Preparing for a Dry Next Year
Planning for another dry year started just about as soon as this historically parched one began to unfold. What if rains don’t arrive early, and 2022 starts out on the dry side?
Chances are high that Metropolitan’s Northern California supply via the State Water Project (SWP) will begin with an initial allocation of zero water, reflecting the existing bleak conditions. This is yet another reason to take the statewide call to conserve water seriously – particularly for parts of the Metropolitan service area that are heavily dependent on the SWP.
In average years, the SWP contributes about 30 percent of Southern California's water supply, with Metropolitan's supply from the Colorado River comprising another 25 percent. But there are two unique things about the SWP that have been revealed recently. First, climate extremes are leading us into a feast-or-famine mode where over-abundant supplies come some years and other years provide the equivalent of crumbs. Southern California's vast water infrastructure is uniquely suited to adapt to these rapid-cycling patterns. When plentiful rains come, the region can easily sock away hundreds of thousands of acre-feet of water in our storage system. We are relying heavily on those supplies now and testing our system in new ways.
But these two severely dry years revealed a second and more concerning challenge: that parts of Metropolitan's service area – those heavily reliant on SWP supplies – are more vulnerable to these climate swings. Managing water for this part of our service area – portions of Los Angeles and Ventura counties and the Inland Empire – is critical to maintaining overall reliability.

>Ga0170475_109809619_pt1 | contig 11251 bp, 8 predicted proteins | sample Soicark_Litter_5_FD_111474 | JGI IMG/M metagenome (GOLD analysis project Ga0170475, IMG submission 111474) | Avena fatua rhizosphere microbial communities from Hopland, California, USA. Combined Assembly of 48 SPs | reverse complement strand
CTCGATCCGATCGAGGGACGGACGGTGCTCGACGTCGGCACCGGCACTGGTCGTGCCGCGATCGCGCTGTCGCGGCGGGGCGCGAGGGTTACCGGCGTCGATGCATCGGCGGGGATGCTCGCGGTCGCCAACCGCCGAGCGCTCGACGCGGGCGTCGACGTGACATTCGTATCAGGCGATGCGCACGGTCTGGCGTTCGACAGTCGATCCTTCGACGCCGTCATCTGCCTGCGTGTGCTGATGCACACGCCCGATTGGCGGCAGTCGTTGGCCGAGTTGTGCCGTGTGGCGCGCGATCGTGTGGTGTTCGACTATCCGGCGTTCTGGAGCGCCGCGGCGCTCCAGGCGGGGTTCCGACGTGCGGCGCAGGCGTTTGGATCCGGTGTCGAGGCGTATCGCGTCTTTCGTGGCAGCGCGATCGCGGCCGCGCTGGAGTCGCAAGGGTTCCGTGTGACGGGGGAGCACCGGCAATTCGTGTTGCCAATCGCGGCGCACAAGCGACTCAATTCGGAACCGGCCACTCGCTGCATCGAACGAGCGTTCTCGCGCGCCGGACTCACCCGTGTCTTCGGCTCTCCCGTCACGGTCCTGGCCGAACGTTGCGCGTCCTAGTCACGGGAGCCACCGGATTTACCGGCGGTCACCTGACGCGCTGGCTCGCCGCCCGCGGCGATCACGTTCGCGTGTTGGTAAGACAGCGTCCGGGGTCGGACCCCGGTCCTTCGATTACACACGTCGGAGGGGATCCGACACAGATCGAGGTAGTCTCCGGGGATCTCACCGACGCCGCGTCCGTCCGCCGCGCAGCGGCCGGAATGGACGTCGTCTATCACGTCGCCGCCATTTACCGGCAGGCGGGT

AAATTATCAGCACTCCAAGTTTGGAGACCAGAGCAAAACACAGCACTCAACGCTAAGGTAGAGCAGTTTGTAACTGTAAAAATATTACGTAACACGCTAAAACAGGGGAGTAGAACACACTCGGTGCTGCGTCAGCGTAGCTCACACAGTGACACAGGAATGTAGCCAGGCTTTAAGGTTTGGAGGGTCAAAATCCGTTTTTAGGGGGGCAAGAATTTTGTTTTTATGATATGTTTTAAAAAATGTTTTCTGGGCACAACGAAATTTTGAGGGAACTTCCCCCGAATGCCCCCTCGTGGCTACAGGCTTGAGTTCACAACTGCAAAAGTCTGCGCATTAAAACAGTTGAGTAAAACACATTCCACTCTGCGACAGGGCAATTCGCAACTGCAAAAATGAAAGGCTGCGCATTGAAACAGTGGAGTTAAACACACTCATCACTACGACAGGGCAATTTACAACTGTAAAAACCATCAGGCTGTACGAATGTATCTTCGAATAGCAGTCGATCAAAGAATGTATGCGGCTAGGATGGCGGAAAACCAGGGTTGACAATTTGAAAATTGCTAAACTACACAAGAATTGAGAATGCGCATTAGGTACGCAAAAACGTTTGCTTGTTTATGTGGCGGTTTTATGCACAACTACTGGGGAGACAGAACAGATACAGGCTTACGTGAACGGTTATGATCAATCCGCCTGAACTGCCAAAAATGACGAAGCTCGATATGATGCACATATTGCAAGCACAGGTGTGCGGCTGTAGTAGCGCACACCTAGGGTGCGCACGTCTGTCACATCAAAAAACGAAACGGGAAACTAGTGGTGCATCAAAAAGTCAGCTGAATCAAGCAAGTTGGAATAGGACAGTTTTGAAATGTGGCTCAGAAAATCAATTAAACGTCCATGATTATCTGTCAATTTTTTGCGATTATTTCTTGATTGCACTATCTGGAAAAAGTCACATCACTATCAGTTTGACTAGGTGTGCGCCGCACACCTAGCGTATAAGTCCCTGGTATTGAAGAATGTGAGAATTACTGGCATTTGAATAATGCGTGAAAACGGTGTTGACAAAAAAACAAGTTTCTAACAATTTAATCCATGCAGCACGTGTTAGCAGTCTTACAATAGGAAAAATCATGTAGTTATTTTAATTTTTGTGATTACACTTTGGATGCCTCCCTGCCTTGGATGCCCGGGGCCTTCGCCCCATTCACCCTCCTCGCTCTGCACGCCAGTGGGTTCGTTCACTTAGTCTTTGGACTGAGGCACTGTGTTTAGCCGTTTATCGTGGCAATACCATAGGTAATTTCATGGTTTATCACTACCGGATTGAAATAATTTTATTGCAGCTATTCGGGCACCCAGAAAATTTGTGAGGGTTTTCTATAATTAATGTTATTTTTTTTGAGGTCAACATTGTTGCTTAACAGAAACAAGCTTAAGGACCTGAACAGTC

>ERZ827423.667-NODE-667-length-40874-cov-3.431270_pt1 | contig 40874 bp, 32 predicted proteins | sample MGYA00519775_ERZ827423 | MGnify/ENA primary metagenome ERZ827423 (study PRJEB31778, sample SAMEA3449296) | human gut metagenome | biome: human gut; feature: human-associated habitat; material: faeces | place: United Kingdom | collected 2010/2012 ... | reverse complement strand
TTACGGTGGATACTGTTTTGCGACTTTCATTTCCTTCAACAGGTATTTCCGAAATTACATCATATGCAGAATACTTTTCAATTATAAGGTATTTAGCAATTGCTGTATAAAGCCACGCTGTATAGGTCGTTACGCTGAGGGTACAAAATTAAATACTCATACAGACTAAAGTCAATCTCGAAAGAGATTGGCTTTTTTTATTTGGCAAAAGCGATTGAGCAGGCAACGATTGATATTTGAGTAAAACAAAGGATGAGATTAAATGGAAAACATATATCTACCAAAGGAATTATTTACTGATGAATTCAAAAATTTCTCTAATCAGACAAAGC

Metropolitan has taken a suite of actions to maximize the use of our stored water and Colorado River supplies as a way to minimize dependence on the SWP. These will get us through this year and remain in effect as 2022 commences.
According to the California Department of Water Resources (DWR), there is a roughly 50-50 chance our allocation from the SWP will increase to 20 percent by the time next year's rainy season ends. That would be enough to meet the region's projected demands. But hoping for heads on a coin flip is not a strategy that water professionals can accept. We have to plan for yet a third dry year.
Recently Metropolitan staff detailed those efforts in a report to the Board of Directors. One idea under exploration is to access DWR's emergency supplies in southern reservoirs in the SWP system and then replenish those supplies after an allocation becomes available. Another idea is to shift some local demand for Metropolitan water to later in the year. Yet another idea is to temporarily treat and take advantage of available groundwater supplies Metropolitan has stored along the California Aqueduct to supplement SWP supplies.
If California is blessed with early storms and precious windows emerge to capture and move some stormwater, these and other ideas wouldn't be needed. Yet planning for the worst and hoping for the best is what we at Metropolitan and other water agencies throughout the parched Southwest must do. Planning to start the coming year with zero new supplies is a part of modern water life. It's why we must invest in more drought-proof supplies. And it is why each of us must do our part to conserve what precious water we have.